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Anders Jormin: Touching the Heart and Spirit

John Kelman By

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"I learned, through the years," Jormin continues, "not to choose the instrumentation, meaning I choose the people first, and then see what kind of band I have—is it four harps and a clarinet? Hmm, that's very difficult, so maybe then I think twice, but in general I choose artists that I really appreciate. Rather than looking for a trumpet player, I look for a certain kind of expressiveness, and I had worked with Per Jorgensen, the Norwegian trumpet player who was on that record, through Jon Balke, a Norwegian colleague of mine, and I always admired his presence on stage. He's an excellent performer and inspirational, both for the audience and for his fellow musicians in the playing moment. He's really focused and present; that goes for all the players on Jord , I like them all for different reasons. I like the vibraphone; it's cold but played in the right way, still very warm, and in combination with the electric keyboards it's very rich."

Jord also featured Jorgensen and percussionist Lisbeth Diers singing, and the human voice has a quality that Jormin has ultimately returned to time and again. "Per is well-known, in my part of the world, for his fantastic singing," Jormin says, "while Lisbeth, who I made sing duet with him, had never sung before. So I encouraged her, and sometimes I used my own voice as well. This can be seen as an expression of my deep interest in singing and also my own small efforts to use my voice, not always to great success, but I am working on it—not taking singing lessons, but mentally—so it may be that I'll use my voice more in the future. I actually recorded a vocal piece for Xeiyi , my first solo record on ECM, but Manfred took it away, I guess that tells you something about the level of my singing."

Silvae

In '98 Jormin recorded another commission, with an intriguing premise. " Silvae is Latin for Forests, and was commissioned by Swedish Radio. Sometimes commissions come with certain conditions, and for this one the condition was that it should be people who had not worked together before. So I put together a sextet with [trumpeter] Arve Henriksen and [guitarist] Marc Ducret, for example, two people who didn't know each other. In fact nobody knew each other besides me and my brother [drummer] Christian.

"Marc Ducret was an interesting choice," continues Jormin. "My choice was not to write music that would fit him, but instead to challenge him. And to challenge Marc Ducret you have to do more structured things, because he is a master of the non-structured, the tough side of music. So I would challenge him this way, and challenge other musicians in other ways; the music ultimately sounded familiar or traditional, but hopefully there's something special with every tune."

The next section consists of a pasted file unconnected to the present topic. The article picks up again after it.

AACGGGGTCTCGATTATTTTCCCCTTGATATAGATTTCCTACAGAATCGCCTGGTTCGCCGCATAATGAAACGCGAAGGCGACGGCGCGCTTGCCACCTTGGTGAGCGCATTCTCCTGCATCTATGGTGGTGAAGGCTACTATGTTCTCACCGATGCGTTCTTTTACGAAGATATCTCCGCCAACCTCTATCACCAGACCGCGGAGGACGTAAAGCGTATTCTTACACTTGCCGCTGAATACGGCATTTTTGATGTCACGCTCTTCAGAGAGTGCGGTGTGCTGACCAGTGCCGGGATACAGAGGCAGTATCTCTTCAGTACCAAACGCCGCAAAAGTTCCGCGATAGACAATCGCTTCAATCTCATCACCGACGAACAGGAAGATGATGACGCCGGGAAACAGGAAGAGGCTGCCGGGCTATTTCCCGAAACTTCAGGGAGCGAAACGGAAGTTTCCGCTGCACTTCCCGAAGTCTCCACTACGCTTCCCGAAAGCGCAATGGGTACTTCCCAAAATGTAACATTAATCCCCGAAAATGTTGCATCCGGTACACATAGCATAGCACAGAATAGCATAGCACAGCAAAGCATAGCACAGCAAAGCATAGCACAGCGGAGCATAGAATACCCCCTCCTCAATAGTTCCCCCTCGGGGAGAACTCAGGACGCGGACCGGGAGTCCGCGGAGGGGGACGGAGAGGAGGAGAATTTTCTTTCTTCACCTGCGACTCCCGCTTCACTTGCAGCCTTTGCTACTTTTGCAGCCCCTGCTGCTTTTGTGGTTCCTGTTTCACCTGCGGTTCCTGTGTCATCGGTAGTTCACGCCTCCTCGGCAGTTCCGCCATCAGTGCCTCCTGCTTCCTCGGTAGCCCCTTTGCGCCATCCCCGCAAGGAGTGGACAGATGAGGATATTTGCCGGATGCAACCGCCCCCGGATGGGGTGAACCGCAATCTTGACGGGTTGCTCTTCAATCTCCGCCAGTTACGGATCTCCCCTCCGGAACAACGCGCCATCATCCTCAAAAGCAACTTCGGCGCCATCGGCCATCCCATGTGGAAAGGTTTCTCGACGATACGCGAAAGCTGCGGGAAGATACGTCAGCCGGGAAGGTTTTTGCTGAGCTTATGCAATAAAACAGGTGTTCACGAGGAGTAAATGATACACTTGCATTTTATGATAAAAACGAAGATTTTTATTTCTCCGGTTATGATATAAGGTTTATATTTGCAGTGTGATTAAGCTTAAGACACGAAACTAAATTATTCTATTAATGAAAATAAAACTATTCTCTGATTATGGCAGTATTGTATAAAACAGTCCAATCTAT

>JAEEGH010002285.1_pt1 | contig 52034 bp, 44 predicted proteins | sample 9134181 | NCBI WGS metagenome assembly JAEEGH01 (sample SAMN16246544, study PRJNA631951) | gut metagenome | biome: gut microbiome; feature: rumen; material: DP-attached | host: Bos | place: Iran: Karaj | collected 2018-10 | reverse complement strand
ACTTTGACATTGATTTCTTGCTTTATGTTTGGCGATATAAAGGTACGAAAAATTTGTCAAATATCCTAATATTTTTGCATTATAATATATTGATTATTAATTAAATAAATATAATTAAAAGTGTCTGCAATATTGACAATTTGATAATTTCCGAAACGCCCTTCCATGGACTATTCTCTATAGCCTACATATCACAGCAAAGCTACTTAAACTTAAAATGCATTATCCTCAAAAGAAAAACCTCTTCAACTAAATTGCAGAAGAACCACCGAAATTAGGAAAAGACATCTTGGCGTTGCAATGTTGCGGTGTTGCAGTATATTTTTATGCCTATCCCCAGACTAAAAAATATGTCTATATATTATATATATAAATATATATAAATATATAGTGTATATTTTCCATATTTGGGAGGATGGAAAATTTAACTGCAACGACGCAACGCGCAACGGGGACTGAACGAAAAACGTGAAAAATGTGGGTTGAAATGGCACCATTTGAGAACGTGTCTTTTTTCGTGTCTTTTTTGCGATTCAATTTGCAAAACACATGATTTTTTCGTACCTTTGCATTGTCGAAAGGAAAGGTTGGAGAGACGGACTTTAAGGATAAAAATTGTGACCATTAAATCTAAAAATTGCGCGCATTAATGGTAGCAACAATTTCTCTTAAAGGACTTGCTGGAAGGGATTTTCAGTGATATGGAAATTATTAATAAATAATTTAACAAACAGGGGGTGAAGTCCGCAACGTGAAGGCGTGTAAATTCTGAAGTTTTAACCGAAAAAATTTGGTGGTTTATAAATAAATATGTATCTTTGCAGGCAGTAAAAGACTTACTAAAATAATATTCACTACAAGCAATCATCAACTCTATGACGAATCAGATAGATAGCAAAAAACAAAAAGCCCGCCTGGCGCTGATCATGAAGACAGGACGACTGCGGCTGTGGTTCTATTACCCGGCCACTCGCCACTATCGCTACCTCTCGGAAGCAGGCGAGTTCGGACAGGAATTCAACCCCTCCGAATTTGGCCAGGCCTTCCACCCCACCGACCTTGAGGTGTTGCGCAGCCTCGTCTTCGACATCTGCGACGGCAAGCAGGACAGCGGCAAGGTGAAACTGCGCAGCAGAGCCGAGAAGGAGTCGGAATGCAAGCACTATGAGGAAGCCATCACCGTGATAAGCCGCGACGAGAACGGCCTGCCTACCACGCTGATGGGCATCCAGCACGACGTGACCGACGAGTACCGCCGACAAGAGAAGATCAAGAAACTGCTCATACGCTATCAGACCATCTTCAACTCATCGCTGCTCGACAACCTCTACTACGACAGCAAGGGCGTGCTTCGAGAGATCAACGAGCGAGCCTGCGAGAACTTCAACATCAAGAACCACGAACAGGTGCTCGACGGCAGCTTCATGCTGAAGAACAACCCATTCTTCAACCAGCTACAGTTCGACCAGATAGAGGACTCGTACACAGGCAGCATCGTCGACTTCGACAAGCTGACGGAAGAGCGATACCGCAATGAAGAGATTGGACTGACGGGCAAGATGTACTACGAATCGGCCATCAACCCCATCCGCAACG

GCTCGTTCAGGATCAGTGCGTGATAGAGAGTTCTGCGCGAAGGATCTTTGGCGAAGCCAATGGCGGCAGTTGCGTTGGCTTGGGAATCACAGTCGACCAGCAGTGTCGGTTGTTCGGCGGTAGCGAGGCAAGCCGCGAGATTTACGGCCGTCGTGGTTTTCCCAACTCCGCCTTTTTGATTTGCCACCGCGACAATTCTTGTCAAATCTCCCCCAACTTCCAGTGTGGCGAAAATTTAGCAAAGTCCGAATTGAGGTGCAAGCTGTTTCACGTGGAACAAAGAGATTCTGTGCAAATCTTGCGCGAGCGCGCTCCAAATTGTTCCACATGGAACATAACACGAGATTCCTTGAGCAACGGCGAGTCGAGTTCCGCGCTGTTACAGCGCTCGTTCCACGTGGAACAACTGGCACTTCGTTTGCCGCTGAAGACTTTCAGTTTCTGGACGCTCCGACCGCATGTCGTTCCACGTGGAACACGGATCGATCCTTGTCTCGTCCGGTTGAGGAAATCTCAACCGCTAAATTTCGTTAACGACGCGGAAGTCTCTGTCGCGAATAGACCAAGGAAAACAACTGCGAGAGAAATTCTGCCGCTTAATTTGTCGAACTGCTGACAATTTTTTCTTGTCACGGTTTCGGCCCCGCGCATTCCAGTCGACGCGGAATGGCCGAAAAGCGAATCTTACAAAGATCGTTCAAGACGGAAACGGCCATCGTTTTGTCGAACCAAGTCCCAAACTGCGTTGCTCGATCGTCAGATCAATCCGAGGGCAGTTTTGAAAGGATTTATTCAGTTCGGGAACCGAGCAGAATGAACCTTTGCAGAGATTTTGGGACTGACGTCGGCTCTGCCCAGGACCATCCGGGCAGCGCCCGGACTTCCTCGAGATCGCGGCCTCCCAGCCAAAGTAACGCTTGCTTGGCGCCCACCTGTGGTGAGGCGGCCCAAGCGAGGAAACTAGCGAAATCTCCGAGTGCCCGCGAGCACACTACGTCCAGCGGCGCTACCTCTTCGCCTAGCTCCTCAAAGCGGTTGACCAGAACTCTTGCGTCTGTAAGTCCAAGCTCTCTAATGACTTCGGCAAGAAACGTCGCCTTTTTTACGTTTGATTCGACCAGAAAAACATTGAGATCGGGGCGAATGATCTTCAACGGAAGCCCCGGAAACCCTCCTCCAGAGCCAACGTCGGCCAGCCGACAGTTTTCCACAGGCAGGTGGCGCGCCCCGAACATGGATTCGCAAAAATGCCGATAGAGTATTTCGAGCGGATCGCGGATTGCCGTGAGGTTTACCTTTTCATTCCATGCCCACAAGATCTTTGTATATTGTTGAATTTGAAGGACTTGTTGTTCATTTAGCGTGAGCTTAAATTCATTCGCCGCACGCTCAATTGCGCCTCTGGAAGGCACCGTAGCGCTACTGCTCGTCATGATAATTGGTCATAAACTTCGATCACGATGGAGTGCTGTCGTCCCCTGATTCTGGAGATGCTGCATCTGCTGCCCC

The commission, as performed, was split equally between relatively free improvisations and the more structured pieces which, of course, also had plenty of space for exploration. "There is always lots of improvisation in my music," explains Jormin, "because that's what I like, that's where the personality of the players comes through more easily, but in this case we did lots of free improvising with small sketches, or suggestions from me. We were actually talking about releasing Silvae as a double album, but that's where economy comes in—there wasn't the money for it, and since it was a commission I decided together with the producers to use the composed part for the record. We talked about releasing the other material later, but it has never happened; it's also very good. It's somewhere on my shelves, but it will probably never be released."

ECM and Xeiyi

After years contributing to other artists' albums on ECM, Silvae was, in fact, originally intended to be Jormin's first release on the label under his own name. " Silvae was supposed to be an ECM release, but it turned out that the commissioner of that piece, Swedish radio—the government radio—already had a deal with Dragon that I didn't know about, so when ECM found this out they decided they didn't want to be accused of releasing music that actually belonged to another smaller label. Instead we started discussing what to do next, because Manfred was eager for me to record an album for ECM, my having been then playing on maybe nine or ten releases. I had the idea to follow-up Alone , to do it again, to basically do it ten years later and see where I was."

The result was Xeiyi , meaning "to write," or "to compose your thoughts." Recording a second album of solo bass represented its own challenges. "I think Xeiyi was partly a way of challenging myself," explains Jormin, "and also maybe checking myself, seeing if I could do the concept of Alone once again, but even deeper, even better, from my own personal point of view. I think I can hear myself having become a much better bassist. The things I do on Xeiyi are, in a way, much more advanced, much more complex, but the expression and simplicity, at the same time, is the same and that's what I wanted. You can say it's a risk to try and do it again ten years later, because it would be natural to say, 'Now he does it a second time, it's boring' but I got very positive reviews for it as well. I think it is a development of what I did on Alone , to see what I could do with my supposedly-clumsy instrument; how melodic, how easy, how musical can I be on the bass?"

Advanced Techniques and Another Influence

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